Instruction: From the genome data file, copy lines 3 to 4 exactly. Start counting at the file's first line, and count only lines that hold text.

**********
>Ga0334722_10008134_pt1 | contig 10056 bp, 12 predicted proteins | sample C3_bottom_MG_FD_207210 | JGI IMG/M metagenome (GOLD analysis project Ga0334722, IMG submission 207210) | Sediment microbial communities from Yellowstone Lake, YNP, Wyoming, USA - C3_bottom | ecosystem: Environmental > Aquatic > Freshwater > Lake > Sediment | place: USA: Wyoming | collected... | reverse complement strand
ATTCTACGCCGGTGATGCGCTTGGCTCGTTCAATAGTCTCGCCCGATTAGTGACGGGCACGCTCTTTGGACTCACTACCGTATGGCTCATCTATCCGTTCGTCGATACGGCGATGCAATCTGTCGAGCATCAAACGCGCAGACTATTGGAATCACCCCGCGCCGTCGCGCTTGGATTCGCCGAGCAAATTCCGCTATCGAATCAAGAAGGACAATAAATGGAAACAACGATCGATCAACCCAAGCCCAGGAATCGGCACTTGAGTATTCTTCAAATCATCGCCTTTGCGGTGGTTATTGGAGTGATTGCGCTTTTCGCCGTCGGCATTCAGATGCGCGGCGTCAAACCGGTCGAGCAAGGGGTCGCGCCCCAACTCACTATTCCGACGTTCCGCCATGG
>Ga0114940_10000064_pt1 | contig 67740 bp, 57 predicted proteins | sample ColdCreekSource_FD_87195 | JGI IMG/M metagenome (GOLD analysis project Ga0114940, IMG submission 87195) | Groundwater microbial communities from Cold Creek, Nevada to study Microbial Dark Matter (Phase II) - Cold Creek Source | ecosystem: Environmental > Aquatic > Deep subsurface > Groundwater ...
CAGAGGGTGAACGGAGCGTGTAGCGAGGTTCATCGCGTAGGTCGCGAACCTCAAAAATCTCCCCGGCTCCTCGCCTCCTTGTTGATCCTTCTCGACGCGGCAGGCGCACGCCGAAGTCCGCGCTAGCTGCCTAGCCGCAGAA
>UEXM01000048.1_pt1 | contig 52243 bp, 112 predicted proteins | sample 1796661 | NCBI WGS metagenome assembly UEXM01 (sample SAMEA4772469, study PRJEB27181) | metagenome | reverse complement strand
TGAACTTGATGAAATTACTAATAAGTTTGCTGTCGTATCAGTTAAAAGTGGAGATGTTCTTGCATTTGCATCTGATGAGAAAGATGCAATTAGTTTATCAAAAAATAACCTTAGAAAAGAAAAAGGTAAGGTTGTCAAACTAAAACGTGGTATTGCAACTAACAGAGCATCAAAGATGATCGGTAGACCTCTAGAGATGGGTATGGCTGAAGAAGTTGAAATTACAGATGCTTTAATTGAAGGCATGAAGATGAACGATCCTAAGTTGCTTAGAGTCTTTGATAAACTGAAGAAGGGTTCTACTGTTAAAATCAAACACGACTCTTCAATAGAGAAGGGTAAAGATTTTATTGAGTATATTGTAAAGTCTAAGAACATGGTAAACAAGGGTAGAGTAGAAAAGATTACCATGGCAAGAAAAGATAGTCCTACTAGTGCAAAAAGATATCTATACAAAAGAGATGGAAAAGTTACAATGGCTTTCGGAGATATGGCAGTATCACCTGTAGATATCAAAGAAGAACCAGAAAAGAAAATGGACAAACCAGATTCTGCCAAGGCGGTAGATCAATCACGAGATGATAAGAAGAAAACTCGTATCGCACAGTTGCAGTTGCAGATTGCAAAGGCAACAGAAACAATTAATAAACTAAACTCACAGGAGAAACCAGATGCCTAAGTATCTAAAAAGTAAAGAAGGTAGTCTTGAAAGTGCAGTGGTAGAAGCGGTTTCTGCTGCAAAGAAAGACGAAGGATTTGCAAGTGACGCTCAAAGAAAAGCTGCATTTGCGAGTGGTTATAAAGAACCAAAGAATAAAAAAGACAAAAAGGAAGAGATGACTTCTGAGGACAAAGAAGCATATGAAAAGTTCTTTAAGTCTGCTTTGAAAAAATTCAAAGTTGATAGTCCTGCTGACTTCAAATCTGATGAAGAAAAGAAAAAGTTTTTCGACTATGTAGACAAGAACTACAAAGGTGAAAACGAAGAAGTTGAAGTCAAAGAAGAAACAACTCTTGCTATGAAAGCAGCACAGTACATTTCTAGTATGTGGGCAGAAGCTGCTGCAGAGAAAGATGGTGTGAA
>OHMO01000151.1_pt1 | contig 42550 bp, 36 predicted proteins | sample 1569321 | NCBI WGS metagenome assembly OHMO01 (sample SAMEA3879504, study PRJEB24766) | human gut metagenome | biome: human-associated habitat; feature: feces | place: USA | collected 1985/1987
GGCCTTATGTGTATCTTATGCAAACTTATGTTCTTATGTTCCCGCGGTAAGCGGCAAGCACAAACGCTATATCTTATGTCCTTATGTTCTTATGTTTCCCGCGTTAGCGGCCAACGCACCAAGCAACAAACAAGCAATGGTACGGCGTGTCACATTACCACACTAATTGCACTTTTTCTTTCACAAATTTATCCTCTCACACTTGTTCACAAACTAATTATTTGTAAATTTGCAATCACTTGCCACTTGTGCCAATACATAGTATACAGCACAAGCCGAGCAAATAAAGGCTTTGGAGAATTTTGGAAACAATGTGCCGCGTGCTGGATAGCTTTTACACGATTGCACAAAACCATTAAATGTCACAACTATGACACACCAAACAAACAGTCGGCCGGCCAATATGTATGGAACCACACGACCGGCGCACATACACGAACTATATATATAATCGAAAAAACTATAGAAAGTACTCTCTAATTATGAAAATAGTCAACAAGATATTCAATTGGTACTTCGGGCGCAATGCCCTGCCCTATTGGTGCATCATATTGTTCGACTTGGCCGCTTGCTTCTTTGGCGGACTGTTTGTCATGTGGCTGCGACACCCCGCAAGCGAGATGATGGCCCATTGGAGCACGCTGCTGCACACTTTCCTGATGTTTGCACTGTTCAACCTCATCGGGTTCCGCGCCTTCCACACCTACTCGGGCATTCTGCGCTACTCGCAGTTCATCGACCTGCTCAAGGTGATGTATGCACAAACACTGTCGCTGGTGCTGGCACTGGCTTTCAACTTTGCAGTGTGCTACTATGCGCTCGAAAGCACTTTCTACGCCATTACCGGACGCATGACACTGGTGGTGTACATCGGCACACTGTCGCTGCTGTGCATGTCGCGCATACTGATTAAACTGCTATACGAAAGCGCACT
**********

>Ga0114940_10000064_pt1 | contig 67740 bp, 57 predicted proteins | sample ColdCreekSource_FD_87195 | JGI IMG/M metagenome (GOLD analysis project Ga0114940, IMG submission 87195) | Groundwater microbial communities from Cold Creek, Nevada to study Microbial Dark Matter (Phase II) - Cold Creek Source | ecosystem: Environmental > Aquatic > Deep subsurface > Groundwater ...
CAGAGGGTGAACGGAGCGTGTAGCGAGGTTCATCGCGTAGGTCGCGAACCTCAAAAATCTCCCCGGCTCCTCGCCTCCTTGTTGATCCTTCTCGACGCGGCAGGCGCACGCCGAAGTCCGCGCTAGCTGCCTAGCCGCAGAA